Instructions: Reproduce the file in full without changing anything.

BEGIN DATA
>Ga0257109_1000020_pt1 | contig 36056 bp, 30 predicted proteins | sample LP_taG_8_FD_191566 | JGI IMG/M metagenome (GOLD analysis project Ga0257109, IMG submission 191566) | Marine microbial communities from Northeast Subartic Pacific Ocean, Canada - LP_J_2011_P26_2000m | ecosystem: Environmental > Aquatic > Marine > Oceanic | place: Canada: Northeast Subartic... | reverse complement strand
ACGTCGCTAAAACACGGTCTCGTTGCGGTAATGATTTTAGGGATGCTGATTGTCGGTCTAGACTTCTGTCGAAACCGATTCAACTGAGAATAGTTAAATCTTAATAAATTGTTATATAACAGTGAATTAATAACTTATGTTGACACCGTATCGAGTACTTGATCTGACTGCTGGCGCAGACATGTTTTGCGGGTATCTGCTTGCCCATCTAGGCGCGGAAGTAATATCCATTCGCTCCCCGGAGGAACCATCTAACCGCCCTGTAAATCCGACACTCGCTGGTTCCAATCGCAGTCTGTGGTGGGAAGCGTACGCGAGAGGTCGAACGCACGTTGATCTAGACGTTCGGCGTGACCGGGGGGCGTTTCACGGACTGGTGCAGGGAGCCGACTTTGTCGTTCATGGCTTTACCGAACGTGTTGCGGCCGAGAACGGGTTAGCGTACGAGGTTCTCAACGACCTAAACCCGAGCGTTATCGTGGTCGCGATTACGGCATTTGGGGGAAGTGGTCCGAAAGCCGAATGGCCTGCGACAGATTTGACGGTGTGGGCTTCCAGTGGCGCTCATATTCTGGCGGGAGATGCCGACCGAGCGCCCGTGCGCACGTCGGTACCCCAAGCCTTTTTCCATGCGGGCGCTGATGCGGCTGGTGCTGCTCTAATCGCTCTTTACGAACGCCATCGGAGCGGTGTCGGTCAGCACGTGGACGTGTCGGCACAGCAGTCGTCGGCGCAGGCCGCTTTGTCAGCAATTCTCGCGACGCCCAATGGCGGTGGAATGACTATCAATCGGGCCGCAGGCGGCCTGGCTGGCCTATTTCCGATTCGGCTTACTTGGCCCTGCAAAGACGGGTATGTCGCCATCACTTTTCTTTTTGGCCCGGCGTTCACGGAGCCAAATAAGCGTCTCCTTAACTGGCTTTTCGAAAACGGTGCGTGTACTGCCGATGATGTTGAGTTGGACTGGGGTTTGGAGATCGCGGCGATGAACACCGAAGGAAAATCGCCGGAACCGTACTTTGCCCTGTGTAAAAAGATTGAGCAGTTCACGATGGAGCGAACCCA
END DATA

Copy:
>Ga0257109_1000020_pt1 | contig 36056 bp, 30 predicted proteins | sample LP_taG_8_FD_191566 | JGI IMG/M metagenome (GOLD analysis project Ga0257109, IMG submission 191566) | Marine microbial communities from Northeast Subartic Pacific Ocean, Canada - LP_J_2011_P26_2000m | ecosystem: Environmental > Aquatic > Marine > Oceanic | place: Canada: Northeast Subartic... | reverse complement strand
ACGTCGCTAAAACACGGTCTCGTTGCGGTAATGATTTTAGGGATGCTGATTGTCGGTCTAGACTTCTGTCGAAACCGATTCAACTGAGAATAGTTAAATCTTAATAAATTGTTATATAACAGTGAATTAATAACTTATGTTGACACCGTATCGAGTACTTGATCTGACTGCTGGCGCAGACATGTTTTGCGGGTATCTGCTTGCCCATCTAGGCGCGGAAGTAATATCCATTCGCTCCCCGGAGGAACCATCTAACCGCCCTGTAAATCCGACACTCGCTGGTTCCAATCGCAGTCTGTGGTGGGAAGCGTACGCGAGAGGTCGAACGCACGTTGATCTAGACGTTCGGCGTGACCGGGGGGCGTTTCACGGACTGGTGCAGGGAGCCGACTTTGTCGTTCATGGCTTTACCGAACGTGTTGCGGCCGAGAACGGGTTAGCGTACGAGGTTCTCAACGACCTAAACCCGAGCGTTATCGTGGTCGCGATTACGGCATTTGGGGGAAGTGGTCCGAAAGCCGAATGGCCTGCGACAGATTTGACGGTGTGGGCTTCCAGTGGCGCTCATATTCTGGCGGGAGATGCCGACCGAGCGCCCGTGCGCACGTCGGTACCCCAAGCCTTTTTCCATGCGGGCGCTGATGCGGCTGGTGCTGCTCTAATCGCTCTTTACGAACGCCATCGGAGCGGTGTCGGTCAGCACGTGGACGTGTCGGCACAGCAGTCGTCGGCGCAGGCCGCTTTGTCAGCAATTCTCGCGACGCCCAATGGCGGTGGAATGACTATCAATCGGGCCGCAGGCGGCCTGGCTGGCCTATTTCCGATTCGGCTTACTTGGCCCTGCAAAGACGGGTATGTCGCCATCACTTTTCTTTTTGGCCCGGCGTTCACGGAGCCAAATAAGCGTCTCCTTAACTGGCTTTTCGAAAACGGTGCGTGTACTGCCGATGATGTTGAGTTGGACTGGGGTTTGGAGATCGCGGCGATGAACACCGAAGGAAAATCGCCGGAACCGTACTTTGCCCTGTGTAAAAAGATTGAGCAGTTCACGATGGAGCGAACCCA